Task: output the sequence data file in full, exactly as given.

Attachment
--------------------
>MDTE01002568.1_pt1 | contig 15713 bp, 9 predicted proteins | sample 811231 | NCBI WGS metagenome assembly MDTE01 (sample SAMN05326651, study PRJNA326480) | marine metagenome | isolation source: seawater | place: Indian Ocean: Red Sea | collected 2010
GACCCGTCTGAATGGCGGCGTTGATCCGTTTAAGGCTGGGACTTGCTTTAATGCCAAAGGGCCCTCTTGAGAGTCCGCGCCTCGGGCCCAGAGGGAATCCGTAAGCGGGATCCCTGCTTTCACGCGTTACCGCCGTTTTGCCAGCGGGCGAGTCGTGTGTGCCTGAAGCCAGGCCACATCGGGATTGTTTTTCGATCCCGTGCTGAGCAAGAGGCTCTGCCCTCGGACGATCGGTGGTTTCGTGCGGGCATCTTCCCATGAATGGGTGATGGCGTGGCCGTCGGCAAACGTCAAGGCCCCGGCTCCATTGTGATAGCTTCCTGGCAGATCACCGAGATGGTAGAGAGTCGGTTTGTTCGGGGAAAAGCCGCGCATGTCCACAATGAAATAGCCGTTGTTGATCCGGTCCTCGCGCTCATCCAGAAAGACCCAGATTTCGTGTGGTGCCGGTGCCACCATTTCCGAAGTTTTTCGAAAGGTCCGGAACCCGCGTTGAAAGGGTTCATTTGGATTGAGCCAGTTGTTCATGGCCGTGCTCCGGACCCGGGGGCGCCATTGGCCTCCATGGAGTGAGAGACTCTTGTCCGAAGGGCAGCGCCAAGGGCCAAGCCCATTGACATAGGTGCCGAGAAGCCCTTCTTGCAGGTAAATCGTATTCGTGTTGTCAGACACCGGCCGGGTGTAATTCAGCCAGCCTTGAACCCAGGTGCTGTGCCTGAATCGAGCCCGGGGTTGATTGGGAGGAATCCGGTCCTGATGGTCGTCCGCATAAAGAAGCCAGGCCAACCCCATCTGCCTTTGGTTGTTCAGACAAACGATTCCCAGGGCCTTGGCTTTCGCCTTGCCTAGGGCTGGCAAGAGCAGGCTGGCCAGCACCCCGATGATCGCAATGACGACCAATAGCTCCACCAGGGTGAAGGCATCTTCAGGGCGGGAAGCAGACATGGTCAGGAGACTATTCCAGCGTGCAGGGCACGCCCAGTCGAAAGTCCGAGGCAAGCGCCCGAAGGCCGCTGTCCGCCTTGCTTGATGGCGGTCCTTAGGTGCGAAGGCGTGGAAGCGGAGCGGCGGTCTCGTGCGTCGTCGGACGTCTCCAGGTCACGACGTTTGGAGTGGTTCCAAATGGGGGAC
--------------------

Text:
>MDTE01002568.1_pt1 | contig 15713 bp, 9 predicted proteins | sample 811231 | NCBI WGS metagenome assembly MDTE01 (sample SAMN05326651, study PRJNA326480) | marine metagenome | isolation source: seawater | place: Indian Ocean: Red Sea | collected 2010
GACCCGTCTGAATGGCGGCGTTGATCCGTTTAAGGCTGGGACTTGCTTTAATGCCAAAGGGCCCTCTTGAGAGTCCGCGCCTCGGGCCCAGAGGGAATCCGTAAGCGGGATCCCTGCTTTCACGCGTTACCGCCGTTTTGCCAGCGGGCGAGTCGTGTGTGCCTGAAGCCAGGCCACATCGGGATTGTTTTTCGATCCCGTGCTGAGCAAGAGGCTCTGCCCTCGGACGATCGGTGGTTTCGTGCGGGCATCTTCCCATGAATGGGTGATGGCGTGGCCGTCGGCAAACGTCAAGGCCCCGGCTCCATTGTGATAGCTTCCTGGCAGATCACCGAGATGGTAGAGAGTCGGTTTGTTCGGGGAAAAGCCGCGCATGTCCACAATGAAATAGCCGTTGTTGATCCGGTCCTCGCGCTCATCCAGAAAGACCCAGATTTCGTGTGGTGCCGGTGCCACCATTTCCGAAGTTTTTCGAAAGGTCCGGAACCCGCGTTGAAAGGGTTCATTTGGATTGAGCCAGTTGTTCATGGCCGTGCTCCGGACCCGGGGGCGCCATTGGCCTCCATGGAGTGAGAGACTCTTGTCCGAAGGGCAGCGCCAAGGGCCAAGCCCATTGACATAGGTGCCGAGAAGCCCTTCTTGCAGGTAAATCGTATTCGTGTTGTCAGACACCGGCCGGGTGTAATTCAGCCAGCCTTGAACCCAGGTGCTGTGCCTGAATCGAGCCCGGGGTTGATTGGGAGGAATCCGGTCCTGATGGTCGTCCGCATAAAGAAGCCAGGCCAACCCCATCTGCCTTTGGTTGTTCAGACAAACGATTCCCAGGGCCTTGGCTTTCGCCTTGCCTAGGGCTGGCAAGAGCAGGCTGGCCAGCACCCCGATGATCGCAATGACGACCAATAGCTCCACCAGGGTGAAGGCATCTTCAGGGCGGGAAGCAGACATGGTCAGGAGACTATTCCAGCGTGCAGGGCACGCCCAGTCGAAAGTCCGAGGCAAGCGCCCGAAGGCCGCTGTCCGCCTTGCTTGATGGCGGTCCTTAGGTGCGAAGGCGTGGAAGCGGAGCGGCGGTCTCGTGCGTCGTCGGACGTCTCCAGGTCACGACGTTTGGAGTGGTTCCAAATGGGGGAC